And so it is with all of us – no matter our means or our place – we all have a need to give, an opportunity given to us by God to give in order to grow in faith and discipleship. Will we be asked?

The Nicodemus text provides the richest exploration of challenge in this month's lectionary, but there is a parallel stream of abundance that feeds the heart and soul in order to make faithful stewardship possible.

There are several references to the abundance of the waters of Baptism, waters which are not to be conserved or protected (Acts 8 on May 2 and Acts 10 on May 9).

The Pentecost texts (May 23) are a gloriously spilling forth of the Holy Spirit to proclaim the Good News, overcoming fear and uncertainty among both disciples and listeners.

We also hear of much fruit that is brought to bear by our Vinegrower God ((John 15, May 2). Not some or enough fruit, but much fruit.

How big is God's love? As big as Godself. And joy? It is complete. (John 15, May 9)

Eternal life is certainly an image of abundance which can be explored (May 16, 1 John 5). God's offer of life does not flee, nor is it bound by circumstance.

And May 23 – Pentecost! The abundance of the Holy Spirit turns the world right-side-up with connection, communication, and understanding.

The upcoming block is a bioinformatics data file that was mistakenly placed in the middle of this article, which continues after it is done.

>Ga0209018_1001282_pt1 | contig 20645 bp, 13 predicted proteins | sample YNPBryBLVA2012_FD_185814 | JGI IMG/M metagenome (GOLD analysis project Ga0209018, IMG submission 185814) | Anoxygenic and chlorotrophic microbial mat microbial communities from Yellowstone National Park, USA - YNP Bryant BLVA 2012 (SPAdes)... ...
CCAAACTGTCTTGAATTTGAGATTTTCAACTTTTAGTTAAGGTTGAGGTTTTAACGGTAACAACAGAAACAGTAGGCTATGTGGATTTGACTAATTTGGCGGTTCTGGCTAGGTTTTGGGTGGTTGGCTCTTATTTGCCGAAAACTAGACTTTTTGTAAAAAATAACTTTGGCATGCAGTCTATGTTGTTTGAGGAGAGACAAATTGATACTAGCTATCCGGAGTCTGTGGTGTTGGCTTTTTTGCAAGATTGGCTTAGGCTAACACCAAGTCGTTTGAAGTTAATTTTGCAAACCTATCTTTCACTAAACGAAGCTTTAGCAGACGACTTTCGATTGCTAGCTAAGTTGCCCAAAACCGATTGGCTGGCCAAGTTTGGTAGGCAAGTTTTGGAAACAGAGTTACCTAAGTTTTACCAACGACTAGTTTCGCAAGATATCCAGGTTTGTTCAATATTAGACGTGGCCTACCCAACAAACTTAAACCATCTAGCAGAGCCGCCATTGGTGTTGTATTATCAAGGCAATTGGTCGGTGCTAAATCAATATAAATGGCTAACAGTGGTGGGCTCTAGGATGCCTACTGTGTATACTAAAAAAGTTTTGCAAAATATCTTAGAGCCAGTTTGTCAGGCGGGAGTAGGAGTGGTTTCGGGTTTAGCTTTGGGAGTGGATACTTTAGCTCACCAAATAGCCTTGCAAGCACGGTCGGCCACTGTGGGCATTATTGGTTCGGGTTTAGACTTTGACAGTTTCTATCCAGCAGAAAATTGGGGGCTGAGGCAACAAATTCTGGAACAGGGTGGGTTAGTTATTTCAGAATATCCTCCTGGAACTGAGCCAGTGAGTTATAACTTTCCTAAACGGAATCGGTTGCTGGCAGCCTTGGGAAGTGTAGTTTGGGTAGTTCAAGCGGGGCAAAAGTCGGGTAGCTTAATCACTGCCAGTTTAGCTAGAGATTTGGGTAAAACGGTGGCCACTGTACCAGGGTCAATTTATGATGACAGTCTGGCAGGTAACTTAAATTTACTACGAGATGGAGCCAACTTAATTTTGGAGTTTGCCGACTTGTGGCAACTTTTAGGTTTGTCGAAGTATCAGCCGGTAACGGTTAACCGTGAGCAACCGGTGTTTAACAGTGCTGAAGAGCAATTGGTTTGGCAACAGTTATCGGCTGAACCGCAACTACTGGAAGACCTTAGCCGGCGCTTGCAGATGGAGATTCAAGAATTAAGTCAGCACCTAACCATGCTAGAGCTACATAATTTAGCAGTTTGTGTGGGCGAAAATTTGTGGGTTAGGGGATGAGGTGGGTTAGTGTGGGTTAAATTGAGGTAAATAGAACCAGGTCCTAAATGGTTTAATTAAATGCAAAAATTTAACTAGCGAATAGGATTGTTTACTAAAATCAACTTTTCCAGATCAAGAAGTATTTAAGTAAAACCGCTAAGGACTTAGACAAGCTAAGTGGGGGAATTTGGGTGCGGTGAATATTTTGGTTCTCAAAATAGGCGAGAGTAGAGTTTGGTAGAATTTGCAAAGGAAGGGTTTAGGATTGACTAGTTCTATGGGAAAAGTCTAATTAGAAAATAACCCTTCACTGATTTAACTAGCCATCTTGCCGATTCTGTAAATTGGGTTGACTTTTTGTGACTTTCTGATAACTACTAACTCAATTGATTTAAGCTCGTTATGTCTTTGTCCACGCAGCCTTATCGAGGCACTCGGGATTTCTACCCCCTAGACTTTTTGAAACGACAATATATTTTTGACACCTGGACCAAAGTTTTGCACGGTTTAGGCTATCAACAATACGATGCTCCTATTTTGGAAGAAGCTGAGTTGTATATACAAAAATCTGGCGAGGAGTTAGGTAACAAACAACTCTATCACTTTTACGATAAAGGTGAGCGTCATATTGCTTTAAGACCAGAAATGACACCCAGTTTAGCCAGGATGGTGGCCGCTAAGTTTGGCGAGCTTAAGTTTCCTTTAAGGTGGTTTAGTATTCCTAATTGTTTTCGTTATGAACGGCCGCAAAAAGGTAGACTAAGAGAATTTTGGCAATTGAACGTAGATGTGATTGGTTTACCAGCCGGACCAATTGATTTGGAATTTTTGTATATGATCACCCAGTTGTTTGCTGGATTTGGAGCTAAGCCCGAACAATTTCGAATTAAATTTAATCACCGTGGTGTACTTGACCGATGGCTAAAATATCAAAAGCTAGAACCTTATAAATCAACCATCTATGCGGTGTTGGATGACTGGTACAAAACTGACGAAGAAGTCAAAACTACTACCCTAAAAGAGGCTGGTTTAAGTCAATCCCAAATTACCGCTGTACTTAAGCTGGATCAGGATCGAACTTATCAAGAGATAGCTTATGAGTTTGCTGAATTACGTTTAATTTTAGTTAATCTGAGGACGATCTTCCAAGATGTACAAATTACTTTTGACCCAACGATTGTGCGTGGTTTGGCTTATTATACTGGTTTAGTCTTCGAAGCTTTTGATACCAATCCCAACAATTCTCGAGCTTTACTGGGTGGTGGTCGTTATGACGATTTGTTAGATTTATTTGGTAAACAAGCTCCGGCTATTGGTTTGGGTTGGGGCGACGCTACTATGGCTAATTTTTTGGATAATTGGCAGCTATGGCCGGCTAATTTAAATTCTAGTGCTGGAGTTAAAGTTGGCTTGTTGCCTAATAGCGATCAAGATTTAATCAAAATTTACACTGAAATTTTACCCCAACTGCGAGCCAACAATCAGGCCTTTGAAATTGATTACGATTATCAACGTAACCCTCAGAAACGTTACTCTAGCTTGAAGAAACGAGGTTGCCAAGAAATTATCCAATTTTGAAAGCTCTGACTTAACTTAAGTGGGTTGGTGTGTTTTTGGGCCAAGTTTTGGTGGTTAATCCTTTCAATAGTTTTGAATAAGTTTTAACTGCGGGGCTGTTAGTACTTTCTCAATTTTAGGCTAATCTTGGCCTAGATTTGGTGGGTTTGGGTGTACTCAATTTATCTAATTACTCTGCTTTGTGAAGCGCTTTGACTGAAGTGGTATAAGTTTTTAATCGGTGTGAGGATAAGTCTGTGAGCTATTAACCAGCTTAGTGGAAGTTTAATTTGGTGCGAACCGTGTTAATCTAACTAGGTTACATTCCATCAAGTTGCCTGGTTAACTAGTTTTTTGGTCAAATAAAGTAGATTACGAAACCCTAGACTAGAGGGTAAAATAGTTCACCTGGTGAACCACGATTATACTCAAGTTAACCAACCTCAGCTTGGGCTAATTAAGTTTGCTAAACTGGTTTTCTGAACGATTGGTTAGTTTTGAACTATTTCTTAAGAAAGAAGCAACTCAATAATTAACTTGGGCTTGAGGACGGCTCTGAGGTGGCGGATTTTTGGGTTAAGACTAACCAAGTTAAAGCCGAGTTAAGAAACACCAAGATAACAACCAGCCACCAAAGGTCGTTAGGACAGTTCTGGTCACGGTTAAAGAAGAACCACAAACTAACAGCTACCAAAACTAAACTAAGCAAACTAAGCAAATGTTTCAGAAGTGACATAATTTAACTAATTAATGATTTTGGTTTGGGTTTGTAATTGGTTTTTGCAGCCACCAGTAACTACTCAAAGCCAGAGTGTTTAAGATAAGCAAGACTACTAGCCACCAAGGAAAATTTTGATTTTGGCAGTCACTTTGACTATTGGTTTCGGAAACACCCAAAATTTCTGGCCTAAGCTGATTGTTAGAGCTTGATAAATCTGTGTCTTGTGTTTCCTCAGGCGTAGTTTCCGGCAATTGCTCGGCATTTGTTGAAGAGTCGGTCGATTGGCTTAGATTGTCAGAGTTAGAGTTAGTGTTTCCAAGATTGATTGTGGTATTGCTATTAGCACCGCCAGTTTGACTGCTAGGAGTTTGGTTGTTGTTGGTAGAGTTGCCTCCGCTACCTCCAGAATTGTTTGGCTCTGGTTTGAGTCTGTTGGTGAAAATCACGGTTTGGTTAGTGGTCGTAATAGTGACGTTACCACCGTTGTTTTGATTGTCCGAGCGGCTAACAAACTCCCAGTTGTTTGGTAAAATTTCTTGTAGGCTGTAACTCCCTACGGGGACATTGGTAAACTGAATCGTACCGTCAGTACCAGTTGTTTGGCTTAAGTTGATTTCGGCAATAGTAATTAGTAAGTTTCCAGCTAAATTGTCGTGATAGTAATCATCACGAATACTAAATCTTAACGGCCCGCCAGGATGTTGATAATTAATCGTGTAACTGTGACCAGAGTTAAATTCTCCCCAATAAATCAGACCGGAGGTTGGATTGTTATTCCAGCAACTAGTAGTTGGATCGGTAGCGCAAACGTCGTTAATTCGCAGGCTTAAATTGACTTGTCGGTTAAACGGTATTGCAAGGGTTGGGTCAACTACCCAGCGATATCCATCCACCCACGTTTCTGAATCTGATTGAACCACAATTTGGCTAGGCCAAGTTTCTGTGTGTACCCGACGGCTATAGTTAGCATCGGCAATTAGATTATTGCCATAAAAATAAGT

We don't know too much about Nicodemus after this encounter. How did he respond? We want people to know Jesus better, not to run in the other direction. Our answer comes 16 chapters later when John tells us that Nicodemus comes with a mixture of myrrh and aloes to anoint Jesus' body. May we, beloved children of God, like Nicodemus, hear the words of Jesus calling us to step further in faith, compassion, and care.


A native of Charleston South Carolina (the sixth generation of her family to be a member of Second Presbyterian Church) , Anna Pinckney Straight is a graduate of Agnes Scott College (BA, 1993), Union Theological Seminary in New York City (Master of Divinity, 1996) and Wesley Theological Seminary (Doctor of Ministry, 2007).  Her calls have been to serve congregations in Arthurdale, West Virginia – Greencastle, Pennsylvania – Chapel Hill, North Carolina – Lewisburg, West Virginia.  In June she will be moving to New Bern, North Carolina where she will be one of the pastors at First Presbtyerian Church. The family team includes Ben (a microbiologist) and Sarah Allan (a junior in high school).